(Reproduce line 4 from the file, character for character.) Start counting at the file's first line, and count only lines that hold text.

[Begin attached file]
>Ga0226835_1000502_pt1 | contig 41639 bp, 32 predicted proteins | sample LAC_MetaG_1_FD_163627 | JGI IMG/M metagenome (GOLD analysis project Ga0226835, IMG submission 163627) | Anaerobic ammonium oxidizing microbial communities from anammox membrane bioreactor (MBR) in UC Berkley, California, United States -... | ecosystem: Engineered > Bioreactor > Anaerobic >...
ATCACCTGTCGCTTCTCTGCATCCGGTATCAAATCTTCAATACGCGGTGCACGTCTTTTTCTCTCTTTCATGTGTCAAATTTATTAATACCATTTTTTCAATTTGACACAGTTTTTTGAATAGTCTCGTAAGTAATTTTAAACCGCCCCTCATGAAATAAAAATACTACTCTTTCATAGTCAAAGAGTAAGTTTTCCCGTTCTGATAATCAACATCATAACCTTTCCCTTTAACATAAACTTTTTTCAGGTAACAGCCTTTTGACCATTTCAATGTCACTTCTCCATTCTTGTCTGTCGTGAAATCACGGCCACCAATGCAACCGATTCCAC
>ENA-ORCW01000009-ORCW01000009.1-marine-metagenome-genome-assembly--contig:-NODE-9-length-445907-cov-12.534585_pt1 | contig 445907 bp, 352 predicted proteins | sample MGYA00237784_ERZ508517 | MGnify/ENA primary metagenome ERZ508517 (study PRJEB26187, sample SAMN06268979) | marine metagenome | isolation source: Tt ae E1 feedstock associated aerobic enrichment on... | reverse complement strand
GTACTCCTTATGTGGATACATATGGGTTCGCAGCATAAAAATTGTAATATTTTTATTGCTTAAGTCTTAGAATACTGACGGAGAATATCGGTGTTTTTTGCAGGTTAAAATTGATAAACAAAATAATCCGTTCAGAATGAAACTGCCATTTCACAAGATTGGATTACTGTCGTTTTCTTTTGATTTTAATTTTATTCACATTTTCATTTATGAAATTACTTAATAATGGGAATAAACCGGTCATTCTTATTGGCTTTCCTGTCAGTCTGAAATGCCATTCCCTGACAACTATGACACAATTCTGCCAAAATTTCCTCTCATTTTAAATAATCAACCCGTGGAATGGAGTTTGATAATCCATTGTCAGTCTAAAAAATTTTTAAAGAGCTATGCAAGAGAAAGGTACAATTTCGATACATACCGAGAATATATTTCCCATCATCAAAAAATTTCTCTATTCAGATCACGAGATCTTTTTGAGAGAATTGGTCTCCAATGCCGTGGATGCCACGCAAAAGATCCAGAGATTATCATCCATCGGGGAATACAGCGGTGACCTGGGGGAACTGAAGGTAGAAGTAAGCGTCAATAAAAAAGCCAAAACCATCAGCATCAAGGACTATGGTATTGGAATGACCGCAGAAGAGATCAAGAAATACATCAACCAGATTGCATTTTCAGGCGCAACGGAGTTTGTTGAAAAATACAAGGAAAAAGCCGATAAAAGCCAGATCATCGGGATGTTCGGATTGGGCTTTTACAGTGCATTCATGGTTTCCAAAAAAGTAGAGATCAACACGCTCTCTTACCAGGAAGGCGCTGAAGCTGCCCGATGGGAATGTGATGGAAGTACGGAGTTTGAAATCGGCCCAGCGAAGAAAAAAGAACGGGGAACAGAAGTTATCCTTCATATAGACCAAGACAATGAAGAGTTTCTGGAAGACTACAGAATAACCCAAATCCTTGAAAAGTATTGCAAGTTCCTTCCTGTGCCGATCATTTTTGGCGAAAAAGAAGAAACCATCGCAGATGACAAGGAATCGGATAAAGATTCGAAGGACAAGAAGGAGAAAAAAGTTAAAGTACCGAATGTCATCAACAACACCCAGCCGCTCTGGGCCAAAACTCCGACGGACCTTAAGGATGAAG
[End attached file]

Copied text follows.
GTACTCCTTATGTGGATACATATGGGTTCGCAGCATAAAAATTGTAATATTTTTATTGCTTAAGTCTTAGAATACTGACGGAGAATATCGGTGTTTTTTGCAGGTTAAAATTGATAAACAAAATAATCCGTTCAGAATGAAACTGCCATTTCACAAGATTGGATTACTGTCGTTTTCTTTTGATTTTAATTTTATTCACATTTTCATTTATGAAATTACTTAATAATGGGAATAAACCGGTCATTCTTATTGGCTTTCCTGTCAGTCTGAAATGCCATTCCCTGACAACTATGACACAATTCTGCCAAAATTTCCTCTCATTTTAAATAATCAACCCGTGGAATGGAGTTTGATAATCCATTGTCAGTCTAAAAAATTTTTAAAGAGCTATGCAAGAGAAAGGTACAATTTCGATACATACCGAGAATATATTTCCCATCATCAAAAAATTTCTCTATTCAGATCACGAGATCTTTTTGAGAGAATTGGTCTCCAATGCCGTGGATGCCACGCAAAAGATCCAGAGATTATCATCCATCGGGGAATACAGCGGTGACCTGGGGGAACTGAAGGTAGAAGTAAGCGTCAATAAAAAAGCCAAAACCATCAGCATCAAGGACTATGGTATTGGAATGACCGCAGAAGAGATCAAGAAATACATCAACCAGATTGCATTTTCAGGCGCAACGGAGTTTGTTGAAAAATACAAGGAAAAAGCCGATAAAAGCCAGATCATCGGGATGTTCGGATTGGGCTTTTACAGTGCATTCATGGTTTCCAAAAAAGTAGAGATCAACACGCTCTCTTACCAGGAAGGCGCTGAAGCTGCCCGATGGGAATGTGATGGAAGTACGGAGTTTGAAATCGGCCCAGCGAAGAAAAAAGAACGGGGAACAGAAGTTATCCTTCATATAGACCAAGACAATGAAGAGTTTCTGGAAGACTACAGAATAACCCAAATCCTTGAAAAGTATTGCAAGTTCCTTCCTGTGCCGATCATTTTTGGCGAAAAAGAAGAAACCATCGCAGATGACAAGGAATCGGATAAAGATTCGAAGGACAAGAAGGAGAAAAAAGTTAAAGTACCGAATGTCATCAACAACACCCAGCCGCTCTGGGCCAAAACTCCGACGGACCTTAAGGATGAAG